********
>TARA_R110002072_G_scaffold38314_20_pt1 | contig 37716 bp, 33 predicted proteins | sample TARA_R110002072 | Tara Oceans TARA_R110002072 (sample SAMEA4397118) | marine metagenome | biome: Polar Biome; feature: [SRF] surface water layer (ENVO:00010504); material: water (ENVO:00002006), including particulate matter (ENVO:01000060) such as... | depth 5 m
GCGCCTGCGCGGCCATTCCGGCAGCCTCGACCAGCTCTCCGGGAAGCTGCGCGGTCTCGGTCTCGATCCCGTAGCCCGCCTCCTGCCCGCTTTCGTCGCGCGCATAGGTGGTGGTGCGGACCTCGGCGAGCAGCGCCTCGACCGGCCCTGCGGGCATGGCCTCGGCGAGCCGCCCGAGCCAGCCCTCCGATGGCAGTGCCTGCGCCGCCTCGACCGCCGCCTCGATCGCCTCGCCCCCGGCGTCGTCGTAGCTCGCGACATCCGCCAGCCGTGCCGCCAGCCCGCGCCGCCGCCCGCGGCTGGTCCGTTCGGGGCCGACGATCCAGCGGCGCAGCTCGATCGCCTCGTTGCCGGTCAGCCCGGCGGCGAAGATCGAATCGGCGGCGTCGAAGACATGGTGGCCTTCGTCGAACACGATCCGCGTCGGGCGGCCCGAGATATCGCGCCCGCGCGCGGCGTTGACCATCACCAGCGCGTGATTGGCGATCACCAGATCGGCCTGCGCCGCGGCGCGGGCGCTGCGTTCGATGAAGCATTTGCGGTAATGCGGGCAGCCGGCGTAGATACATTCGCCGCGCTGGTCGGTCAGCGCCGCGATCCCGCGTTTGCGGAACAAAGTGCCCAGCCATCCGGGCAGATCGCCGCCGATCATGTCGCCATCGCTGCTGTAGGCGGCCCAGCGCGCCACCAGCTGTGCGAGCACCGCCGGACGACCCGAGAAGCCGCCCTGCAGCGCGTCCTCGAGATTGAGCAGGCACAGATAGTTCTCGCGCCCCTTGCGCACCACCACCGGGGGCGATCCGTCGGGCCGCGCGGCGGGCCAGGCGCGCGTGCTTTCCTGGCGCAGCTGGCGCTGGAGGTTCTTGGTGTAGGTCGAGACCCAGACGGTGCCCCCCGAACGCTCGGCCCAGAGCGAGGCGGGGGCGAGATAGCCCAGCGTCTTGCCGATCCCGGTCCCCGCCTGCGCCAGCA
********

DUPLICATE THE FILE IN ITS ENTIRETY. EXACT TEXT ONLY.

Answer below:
>TARA_R110002072_G_scaffold38314_20_pt1 | contig 37716 bp, 33 predicted proteins | sample TARA_R110002072 | Tara Oceans TARA_R110002072 (sample SAMEA4397118) | marine metagenome | biome: Polar Biome; feature: [SRF] surface water layer (ENVO:00010504); material: water (ENVO:00002006), including particulate matter (ENVO:01000060) such as... | depth 5 m
GCGCCTGCGCGGCCATTCCGGCAGCCTCGACCAGCTCTCCGGGAAGCTGCGCGGTCTCGGTCTCGATCCCGTAGCCCGCCTCCTGCCCGCTTTCGTCGCGCGCATAGGTGGTGGTGCGGACCTCGGCGAGCAGCGCCTCGACCGGCCCTGCGGGCATGGCCTCGGCGAGCCGCCCGAGCCAGCCCTCCGATGGCAGTGCCTGCGCCGCCTCGACCGCCGCCTCGATCGCCTCGCCCCCGGCGTCGTCGTAGCTCGCGACATCCGCCAGCCGTGCCGCCAGCCCGCGCCGCCGCCCGCGGCTGGTCCGTTCGGGGCCGACGATCCAGCGGCGCAGCTCGATCGCCTCGTTGCCGGTCAGCCCGGCGGCGAAGATCGAATCGGCGGCGTCGAAGACATGGTGGCCTTCGTCGAACACGATCCGCGTCGGGCGGCCCGAGATATCGCGCCCGCGCGCGGCGTTGACCATCACCAGCGCGTGATTGGCGATCACCAGATCGGCCTGCGCCGCGGCGCGGGCGCTGCGTTCGATGAAGCATTTGCGGTAATGCGGGCAGCCGGCGTAGATACATTCGCCGCGCTGGTCGGTCAGCGCCGCGATCCCGCGTTTGCGGAACAAAGTGCCCAGCCATCCGGGCAGATCGCCGCCGATCATGTCGCCATCGCTGCTGTAGGCGGCCCAGCGCGCCACCAGCTGTGCGAGCACCGCCGGACGACCCGAGAAGCCGCCCTGCAGCGCGTCCTCGAGATTGAGCAGGCACAGATAGTTCTCGCGCCCCTTGCGCACCACCACCGGGGGCGATCCGTCGGGCCGCGCGGCGGGCCAGGCGCGCGTGCTTTCCTGGCGCAGCTGGCGCTGGAGGTTCTTGGTGTAGGTCGAGACCCAGACGGTGCCCCCCGAACGCTCGGCCCAGAGCGAGGCGGGGGCGAGATAGCCCAGCGTCTTGCCGATCCCGGTCCCCGCCTGCGCCAGCA